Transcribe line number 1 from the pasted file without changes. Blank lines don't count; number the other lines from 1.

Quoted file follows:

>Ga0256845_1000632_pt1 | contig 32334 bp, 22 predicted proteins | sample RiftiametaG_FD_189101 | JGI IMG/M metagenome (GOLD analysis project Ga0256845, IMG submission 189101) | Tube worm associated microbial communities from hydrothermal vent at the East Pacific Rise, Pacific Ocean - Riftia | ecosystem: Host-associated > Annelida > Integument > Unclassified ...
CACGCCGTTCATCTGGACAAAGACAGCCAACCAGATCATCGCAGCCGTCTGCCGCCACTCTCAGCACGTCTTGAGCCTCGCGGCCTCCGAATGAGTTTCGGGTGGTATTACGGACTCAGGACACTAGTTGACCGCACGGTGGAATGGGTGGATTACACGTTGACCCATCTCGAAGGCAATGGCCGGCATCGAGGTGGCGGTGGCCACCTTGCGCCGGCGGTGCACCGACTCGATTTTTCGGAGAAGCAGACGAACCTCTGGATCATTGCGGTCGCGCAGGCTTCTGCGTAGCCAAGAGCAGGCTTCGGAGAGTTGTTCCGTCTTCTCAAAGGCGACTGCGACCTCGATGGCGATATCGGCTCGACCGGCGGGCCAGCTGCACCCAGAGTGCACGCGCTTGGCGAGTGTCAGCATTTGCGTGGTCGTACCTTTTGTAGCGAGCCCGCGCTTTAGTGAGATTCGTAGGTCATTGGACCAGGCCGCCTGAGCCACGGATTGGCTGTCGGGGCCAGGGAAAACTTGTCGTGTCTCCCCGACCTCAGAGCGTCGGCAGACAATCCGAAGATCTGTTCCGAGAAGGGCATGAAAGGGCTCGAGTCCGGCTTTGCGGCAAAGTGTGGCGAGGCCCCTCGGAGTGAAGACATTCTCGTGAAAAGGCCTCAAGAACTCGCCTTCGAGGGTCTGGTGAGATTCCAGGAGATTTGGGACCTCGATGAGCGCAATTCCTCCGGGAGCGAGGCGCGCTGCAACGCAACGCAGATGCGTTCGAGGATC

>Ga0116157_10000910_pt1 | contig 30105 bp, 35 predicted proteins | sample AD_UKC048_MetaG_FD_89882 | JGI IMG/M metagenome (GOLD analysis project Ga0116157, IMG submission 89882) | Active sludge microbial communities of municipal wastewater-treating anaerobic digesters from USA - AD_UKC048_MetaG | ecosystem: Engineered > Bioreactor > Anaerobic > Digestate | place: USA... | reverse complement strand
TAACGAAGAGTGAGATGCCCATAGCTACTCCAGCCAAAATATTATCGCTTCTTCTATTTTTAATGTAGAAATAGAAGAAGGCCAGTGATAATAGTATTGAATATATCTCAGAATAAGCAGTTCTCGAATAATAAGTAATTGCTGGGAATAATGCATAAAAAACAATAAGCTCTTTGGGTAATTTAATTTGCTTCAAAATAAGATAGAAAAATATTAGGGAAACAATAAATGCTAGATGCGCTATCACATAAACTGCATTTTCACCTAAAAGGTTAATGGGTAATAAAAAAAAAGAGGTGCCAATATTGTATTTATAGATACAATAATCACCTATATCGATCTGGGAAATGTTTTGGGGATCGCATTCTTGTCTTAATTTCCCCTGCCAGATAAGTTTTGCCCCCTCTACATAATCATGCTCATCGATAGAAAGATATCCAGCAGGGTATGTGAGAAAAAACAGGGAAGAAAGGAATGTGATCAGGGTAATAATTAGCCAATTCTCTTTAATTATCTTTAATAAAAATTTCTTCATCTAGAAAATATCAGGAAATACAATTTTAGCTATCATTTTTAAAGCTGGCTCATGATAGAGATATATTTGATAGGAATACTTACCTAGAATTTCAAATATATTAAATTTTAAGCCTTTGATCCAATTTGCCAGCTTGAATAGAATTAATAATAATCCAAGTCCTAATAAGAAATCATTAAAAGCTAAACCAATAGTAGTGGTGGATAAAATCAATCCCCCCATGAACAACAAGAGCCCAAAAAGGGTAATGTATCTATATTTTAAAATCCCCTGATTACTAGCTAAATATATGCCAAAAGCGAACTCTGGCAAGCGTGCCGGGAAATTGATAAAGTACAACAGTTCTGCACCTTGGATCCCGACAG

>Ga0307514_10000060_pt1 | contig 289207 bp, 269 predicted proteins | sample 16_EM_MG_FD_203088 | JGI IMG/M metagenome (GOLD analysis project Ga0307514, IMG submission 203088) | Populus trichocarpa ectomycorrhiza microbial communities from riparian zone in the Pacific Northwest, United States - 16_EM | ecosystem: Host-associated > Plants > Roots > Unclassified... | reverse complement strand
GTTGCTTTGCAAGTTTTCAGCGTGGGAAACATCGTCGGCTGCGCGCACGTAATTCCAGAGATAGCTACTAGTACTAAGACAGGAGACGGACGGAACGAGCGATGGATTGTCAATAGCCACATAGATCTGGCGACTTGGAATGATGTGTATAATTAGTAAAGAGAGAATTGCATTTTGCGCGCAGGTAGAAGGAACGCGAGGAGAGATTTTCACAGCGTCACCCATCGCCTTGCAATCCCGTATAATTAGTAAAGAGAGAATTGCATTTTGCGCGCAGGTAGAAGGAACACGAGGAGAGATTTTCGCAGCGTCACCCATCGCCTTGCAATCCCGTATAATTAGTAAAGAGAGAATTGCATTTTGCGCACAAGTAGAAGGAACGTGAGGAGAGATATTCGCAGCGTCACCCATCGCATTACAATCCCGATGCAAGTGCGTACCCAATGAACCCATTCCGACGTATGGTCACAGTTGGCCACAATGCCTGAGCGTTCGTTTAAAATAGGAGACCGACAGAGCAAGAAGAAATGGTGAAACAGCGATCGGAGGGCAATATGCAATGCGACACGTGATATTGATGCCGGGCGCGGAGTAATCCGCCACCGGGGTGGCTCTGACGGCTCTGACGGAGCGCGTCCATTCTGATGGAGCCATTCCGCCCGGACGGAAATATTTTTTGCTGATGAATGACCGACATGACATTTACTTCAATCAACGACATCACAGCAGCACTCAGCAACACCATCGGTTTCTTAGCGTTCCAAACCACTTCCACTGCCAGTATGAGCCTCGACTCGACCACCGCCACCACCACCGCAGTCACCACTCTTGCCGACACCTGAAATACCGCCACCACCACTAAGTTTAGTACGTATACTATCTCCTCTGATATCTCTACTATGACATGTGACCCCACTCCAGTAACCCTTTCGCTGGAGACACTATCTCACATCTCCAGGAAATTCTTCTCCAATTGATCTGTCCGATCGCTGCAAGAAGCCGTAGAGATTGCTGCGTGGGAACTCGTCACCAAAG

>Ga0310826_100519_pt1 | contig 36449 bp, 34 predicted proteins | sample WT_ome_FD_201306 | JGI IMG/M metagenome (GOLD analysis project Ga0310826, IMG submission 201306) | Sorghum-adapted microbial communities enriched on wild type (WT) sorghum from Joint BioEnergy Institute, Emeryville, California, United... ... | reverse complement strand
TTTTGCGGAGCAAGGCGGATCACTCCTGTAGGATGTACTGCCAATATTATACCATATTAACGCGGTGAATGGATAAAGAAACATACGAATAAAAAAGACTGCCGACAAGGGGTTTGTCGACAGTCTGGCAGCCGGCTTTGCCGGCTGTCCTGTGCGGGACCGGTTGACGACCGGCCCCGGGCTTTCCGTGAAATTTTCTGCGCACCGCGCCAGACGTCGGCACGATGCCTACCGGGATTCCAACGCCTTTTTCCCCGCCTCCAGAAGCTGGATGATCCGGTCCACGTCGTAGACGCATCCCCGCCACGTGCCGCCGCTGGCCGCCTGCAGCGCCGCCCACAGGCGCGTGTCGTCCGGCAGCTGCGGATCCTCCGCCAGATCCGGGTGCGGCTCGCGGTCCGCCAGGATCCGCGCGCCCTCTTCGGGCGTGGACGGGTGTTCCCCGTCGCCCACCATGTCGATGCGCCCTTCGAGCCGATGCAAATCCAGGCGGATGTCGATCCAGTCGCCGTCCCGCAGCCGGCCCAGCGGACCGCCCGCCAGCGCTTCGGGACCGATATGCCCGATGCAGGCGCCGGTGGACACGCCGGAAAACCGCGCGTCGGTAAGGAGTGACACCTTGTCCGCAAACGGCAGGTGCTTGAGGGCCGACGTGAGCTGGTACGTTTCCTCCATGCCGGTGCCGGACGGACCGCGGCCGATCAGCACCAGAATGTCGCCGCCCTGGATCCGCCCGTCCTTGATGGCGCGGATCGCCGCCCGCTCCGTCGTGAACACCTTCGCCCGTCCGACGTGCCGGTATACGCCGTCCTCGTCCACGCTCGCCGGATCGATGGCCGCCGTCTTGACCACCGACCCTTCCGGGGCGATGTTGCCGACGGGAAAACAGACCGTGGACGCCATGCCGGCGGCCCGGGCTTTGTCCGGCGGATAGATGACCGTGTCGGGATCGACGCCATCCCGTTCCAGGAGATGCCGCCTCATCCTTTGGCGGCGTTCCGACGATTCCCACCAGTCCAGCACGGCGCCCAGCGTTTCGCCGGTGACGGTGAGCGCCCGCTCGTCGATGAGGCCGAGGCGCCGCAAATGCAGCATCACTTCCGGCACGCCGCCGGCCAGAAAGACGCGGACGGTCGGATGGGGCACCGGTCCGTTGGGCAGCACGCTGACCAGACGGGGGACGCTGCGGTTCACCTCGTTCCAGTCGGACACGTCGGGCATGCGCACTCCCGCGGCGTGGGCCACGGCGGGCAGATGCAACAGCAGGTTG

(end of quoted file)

>Ga0256845_1000632_pt1 | contig 32334 bp, 22 predicted proteins | sample RiftiametaG_FD_189101 | JGI IMG/M metagenome (GOLD analysis project Ga0256845, IMG submission 189101) | Tube worm associated microbial communities from hydrothermal vent at the East Pacific Rise, Pacific Ocean - Riftia | ecosystem: Host-associated > Annelida > Integument > Unclassified ...